"We are in a state of limbo until the Government can clarify its plans, which makes it difficult both for practitioners to advise clients and for leaseholders to decide what to do"
Experts from the Association of Leasehold Enfranchisement Practitioners have set out their predictions for the next phase of leasehold reform, with legislation now expected to be introduced in the next parliamentary session.
In February 2023, Housing Secretary Michael Gove announced the Government’s intention to abolish leasehold altogether, stating that he wanted to introduce legislation in the final parliamentary session.
ALEP members have expressed scepticism that the abolition of leasehold can be achieved without significant further work being done, including greater efforts to make commonhold a viable alternative to leasehold.
Mark Chick, Director at ALEP and Senior Partner at law firm Bishop & Sewell LLP, said: “Legal and valuation experts alike have little belief that the leasehold system will be abolished any time soon. Meanwhile, there are numerous issues raised by the scale of what would be involved in wholesale reform of the leasehold system, although any reforming act would be massive and would take up a large tract of parliamentary time.”
What changes could the Government introduce next?
990-year lease terms
Leaseholders currently have a statutory right to extend their lease by an additional 90 years and remove the ground rent under The Leasehold Reform, Housing and Urban Development Act 1993. The Government has previously announced plans to enable all leaseholders with the right to extend their lease to do so by 990 years, effectively removing the need to extend the lease again in the future.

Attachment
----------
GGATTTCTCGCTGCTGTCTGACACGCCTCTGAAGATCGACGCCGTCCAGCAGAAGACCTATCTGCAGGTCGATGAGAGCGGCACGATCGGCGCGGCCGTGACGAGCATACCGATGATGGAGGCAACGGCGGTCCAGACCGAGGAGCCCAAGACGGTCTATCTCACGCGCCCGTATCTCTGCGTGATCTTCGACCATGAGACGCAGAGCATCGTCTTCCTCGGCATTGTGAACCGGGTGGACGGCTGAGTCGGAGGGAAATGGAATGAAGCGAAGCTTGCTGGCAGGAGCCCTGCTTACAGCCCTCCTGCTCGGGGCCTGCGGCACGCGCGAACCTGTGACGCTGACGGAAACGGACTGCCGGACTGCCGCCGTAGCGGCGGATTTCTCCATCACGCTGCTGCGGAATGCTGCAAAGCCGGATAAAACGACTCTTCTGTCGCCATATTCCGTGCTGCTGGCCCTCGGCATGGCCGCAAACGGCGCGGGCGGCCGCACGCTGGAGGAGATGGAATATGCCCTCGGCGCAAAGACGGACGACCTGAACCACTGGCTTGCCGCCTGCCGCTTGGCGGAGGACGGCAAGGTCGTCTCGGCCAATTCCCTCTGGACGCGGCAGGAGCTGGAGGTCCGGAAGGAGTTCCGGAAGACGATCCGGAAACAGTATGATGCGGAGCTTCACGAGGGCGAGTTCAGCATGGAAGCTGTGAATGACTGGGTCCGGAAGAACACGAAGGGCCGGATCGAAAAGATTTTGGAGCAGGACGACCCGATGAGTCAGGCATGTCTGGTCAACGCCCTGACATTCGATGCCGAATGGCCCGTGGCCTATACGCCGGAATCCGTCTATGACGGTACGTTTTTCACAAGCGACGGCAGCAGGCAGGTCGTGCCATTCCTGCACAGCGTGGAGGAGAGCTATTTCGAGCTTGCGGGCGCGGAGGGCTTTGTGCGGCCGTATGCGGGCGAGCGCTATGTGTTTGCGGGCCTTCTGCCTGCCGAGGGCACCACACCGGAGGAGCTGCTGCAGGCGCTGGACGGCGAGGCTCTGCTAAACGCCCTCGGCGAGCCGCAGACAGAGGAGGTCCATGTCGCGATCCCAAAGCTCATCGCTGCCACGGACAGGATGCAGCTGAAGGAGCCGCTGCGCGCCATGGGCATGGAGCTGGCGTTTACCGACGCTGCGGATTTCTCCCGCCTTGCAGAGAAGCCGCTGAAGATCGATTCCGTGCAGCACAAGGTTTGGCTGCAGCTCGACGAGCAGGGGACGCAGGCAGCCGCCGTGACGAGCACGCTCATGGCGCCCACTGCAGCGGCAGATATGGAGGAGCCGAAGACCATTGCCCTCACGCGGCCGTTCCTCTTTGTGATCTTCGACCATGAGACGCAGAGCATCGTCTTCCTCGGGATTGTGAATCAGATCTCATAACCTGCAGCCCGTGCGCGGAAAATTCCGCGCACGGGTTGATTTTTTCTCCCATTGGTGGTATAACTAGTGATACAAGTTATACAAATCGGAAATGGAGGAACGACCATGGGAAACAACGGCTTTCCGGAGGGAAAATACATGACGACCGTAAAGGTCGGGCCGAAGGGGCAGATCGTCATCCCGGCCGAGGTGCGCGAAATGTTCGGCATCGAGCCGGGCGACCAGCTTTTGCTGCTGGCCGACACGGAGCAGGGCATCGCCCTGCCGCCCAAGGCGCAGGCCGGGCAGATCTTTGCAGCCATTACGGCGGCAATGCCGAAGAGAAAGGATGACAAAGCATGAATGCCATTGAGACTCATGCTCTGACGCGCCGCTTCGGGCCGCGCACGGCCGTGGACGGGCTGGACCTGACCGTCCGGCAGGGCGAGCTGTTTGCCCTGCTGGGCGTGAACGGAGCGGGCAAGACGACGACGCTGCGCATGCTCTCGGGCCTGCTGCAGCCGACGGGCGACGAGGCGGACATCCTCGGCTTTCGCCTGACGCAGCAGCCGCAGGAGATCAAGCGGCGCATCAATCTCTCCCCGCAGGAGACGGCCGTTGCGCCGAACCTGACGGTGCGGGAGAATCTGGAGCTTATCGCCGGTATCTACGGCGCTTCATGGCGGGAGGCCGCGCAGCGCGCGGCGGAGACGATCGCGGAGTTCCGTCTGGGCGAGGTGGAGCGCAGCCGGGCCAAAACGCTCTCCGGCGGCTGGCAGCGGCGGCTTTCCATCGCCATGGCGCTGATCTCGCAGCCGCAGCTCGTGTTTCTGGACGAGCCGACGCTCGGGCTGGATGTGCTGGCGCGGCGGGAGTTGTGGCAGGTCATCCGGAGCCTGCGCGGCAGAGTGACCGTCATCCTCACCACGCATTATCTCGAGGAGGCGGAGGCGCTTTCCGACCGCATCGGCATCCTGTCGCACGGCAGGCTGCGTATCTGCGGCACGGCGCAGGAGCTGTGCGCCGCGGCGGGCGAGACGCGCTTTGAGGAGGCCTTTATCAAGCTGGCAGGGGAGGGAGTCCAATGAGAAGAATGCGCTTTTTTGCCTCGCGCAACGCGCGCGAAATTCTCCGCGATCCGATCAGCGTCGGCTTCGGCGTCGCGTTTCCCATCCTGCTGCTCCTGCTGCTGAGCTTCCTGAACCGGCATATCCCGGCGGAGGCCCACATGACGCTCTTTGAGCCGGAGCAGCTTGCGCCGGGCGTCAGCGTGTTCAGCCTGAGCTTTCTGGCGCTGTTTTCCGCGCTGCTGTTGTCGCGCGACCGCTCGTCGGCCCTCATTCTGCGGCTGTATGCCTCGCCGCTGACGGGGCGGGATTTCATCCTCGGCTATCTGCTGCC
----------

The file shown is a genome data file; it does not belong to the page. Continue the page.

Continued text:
Abolition of marriage value
It is likely the Government will take some steps to deliver on its commitment to abolish marriage value, for example, by banning marriage value for new leases, or setting a date in the future for such a ban to take effect. Any reforms are likely to face challenges from freeholders, and will probably focus on new leases going forwards rather than making retrospective alterations to existing leases, which would be legally problematic.
Changing the 25% non-residential rule
There are changes that could be made to the legislation to make the enfranchisement process easier without changing the valuation basis, such as extending the right to enfranchise to more leaseholders. Under existing legislation, if more than 25% of the internal floor area of a building is used for non-residential purposes (e.g. shops or offices) then the building will not qualify for collective enfranchisement under existing legislation. Reforms could have the benefit of bringing a greater availability of rights to residents of this type of building.
However, any change to the leasehold system that affects the value of freeholders’ investments is likely to face challenges in the courts, and there may be concern from mortgage lenders before they are comfortable with the new forms of tenure and that practitioners are fully familiar with the legislation. Human Rights legislation could also be used as the basis for a legal challenge from freeholders whose investments will be impacted negatively.
Mark continued: “We are in a state of limbo until the Government can clarify its plans, which makes it difficult both for practitioners to advise clients and for leaseholders to decide what to do.
"Practitioners can only present clients with the information available at the time, advise them on the possible effects, and then let the client decide how to proceed, as each situation is unique and requires individually tailored advice.”